September 10, 2023 – Lorenza Domingo-Castaneda, 34, a Guatemalan national, pleaded guilty on Friday in the Central District of Illinois to three counts of forced labor and two counts of conspiracy to commit forced labor. On Aug. 18, co-defendant Catarina Domingo-Juan, 37, also pleaded guilty to three counts of forced labor and two counts of conspiracy to commit forced labor. A third co-defendant, Domingo Francisco-Juan, 43, previously pleaded guilty on Aug. 30 to forced labor, conspiracy to commit forced labor, kidnapping and conspiracy to commit kidnapping.
According to court documents, the defendants, who are siblings, conspired to bring two minor victims from Guatemala to the United States to work in their homes between December 2015 and March 2021. The defendants compelled the victims to provide domestic services within the homes and to work outside the homes at local hotels and factories. The defendants used false promises of a better life and an education to gain the permission of the victims’ mothers for their minor daughters to travel to the United States to live with the defendants. Domingo-Castaneda and Domingo-Juan also compelled a third victim to work in their homes and outside their homes at local businesses. The defendants isolated the victims in their homes, restricted their communications with their family in Guatemala and subjected them to physical, verbal, and psychological abuse, among other coercive means.
“Human trafficking — particularly compelling the labor and services of unaccompanied minors — cannot be tolerated.” said Assistant Attorney General Kristen Clarke of the Justice Department’s Civil Rights Division. “Traffickers deftly use the promise of America to lure adults and children into the United States from thousands of miles away, only to then turn around and reveal their promises were false as part of a coercive scheme to compel their labor. The Justice Department remains steadfast in identifying and prosecuting human traffickers who exploit vulnerable victims for their own financial benefit.”
“Human trafficking is a scourge that affects not only far-flung locales but our local communities as well,” said U.S. Attorney Gregory K. Harris for the Central District of Illinois. “Traffickers prey on vulnerable victims – including children – bringing them to the United States and entangling them in forced labor schemes. The Central District of Illinois is committed to prosecuting these crimes and further asks community members who are aware of any signs of such exploitation to pass that information on to law enforcement.”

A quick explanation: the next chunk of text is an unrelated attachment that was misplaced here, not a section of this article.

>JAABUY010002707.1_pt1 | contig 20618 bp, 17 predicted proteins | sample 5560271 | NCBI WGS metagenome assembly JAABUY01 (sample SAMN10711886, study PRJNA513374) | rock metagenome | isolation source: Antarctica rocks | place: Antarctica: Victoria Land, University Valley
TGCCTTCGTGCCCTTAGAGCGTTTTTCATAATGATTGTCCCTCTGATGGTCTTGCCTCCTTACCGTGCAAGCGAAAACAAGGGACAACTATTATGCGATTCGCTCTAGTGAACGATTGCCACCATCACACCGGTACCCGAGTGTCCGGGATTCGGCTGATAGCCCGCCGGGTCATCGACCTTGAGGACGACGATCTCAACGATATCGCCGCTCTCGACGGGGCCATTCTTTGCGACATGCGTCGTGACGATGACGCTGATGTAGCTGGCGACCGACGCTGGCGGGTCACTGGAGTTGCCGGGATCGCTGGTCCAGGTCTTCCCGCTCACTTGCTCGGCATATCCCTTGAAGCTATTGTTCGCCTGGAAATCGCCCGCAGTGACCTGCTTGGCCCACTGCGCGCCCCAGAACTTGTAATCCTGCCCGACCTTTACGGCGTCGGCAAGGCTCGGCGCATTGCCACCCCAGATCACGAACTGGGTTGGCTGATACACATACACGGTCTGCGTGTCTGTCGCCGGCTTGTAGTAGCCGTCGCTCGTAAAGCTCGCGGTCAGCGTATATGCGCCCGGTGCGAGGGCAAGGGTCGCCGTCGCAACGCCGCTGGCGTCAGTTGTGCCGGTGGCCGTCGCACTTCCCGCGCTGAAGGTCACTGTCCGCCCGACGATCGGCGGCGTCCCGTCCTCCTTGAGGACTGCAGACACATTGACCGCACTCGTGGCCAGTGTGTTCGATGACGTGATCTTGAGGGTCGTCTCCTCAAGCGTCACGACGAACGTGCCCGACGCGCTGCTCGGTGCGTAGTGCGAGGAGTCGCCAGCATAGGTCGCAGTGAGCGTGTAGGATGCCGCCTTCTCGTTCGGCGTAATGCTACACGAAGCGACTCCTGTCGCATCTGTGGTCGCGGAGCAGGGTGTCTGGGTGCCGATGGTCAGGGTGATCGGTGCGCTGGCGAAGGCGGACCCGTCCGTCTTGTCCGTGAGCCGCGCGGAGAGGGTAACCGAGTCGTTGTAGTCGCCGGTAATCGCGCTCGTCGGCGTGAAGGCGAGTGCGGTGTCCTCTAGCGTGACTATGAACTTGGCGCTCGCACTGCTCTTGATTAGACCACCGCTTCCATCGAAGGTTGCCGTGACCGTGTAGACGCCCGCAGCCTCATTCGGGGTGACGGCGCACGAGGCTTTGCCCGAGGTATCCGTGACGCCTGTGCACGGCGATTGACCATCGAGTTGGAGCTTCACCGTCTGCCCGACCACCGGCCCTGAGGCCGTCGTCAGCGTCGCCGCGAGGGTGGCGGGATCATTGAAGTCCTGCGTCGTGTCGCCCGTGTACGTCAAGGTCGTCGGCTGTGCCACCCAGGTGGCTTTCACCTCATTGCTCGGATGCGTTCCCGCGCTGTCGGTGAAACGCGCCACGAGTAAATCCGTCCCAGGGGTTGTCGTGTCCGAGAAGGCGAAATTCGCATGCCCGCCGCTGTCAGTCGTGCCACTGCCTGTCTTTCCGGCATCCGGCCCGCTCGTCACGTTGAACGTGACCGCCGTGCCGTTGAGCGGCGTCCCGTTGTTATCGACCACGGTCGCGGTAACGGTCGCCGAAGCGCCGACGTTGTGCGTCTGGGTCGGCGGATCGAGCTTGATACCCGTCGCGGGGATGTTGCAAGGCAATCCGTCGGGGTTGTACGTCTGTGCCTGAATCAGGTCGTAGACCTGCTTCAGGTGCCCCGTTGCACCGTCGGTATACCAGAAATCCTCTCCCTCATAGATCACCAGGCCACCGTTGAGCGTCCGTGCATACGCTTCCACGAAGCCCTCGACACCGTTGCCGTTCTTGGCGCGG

“Labor traffickers only care about one thing — money,” said Special Agent in Charge Sean Fitzgerald of Homeland Security Investigations (HSI) Chicago. “Those subjected to domestic servitude are robbed of their dignity and freedom. Thankfully, these victims were rescued thanks to the efforts of law enforcement. Apprehending labor and human traffickers who take advantage of our most vulnerable and rescuing those exploited will always be a top priority for HSI.”
In accordance with the plea agreements, the defendants face penalties of 20 years up to life in prison as well as mandatory restitution. A federal district court judge will determine any penalty after considering the U.S. Sentencing Guidelines and other statutory factors.
HSI with the assistance of the Champaign Police Department, Champaign County Sheriff’s Office, U.S. Marshals Service and Champaign County State’s Attorney’s Office investigated this case.
Assistant U.S. Attorney Bryan Freres for the Central District of Illinois and Trial Attorney Kate Alexander of the Civil Rights Division’s Human Trafficking Prosecution Unit are prosecuting the case.
Anyone who has information about human trafficking should report that information to the National Human Trafficking Hotline toll-free at 1-888-373-7888, which is available 24 hours a day, seven days a week. For more information about human trafficking, please visit www.humantraffickinghotline.org. Information on the Justice Department’s efforts to combat human trafficking can be found at www.justice.gov/humantrafficking.Source: DOJ Release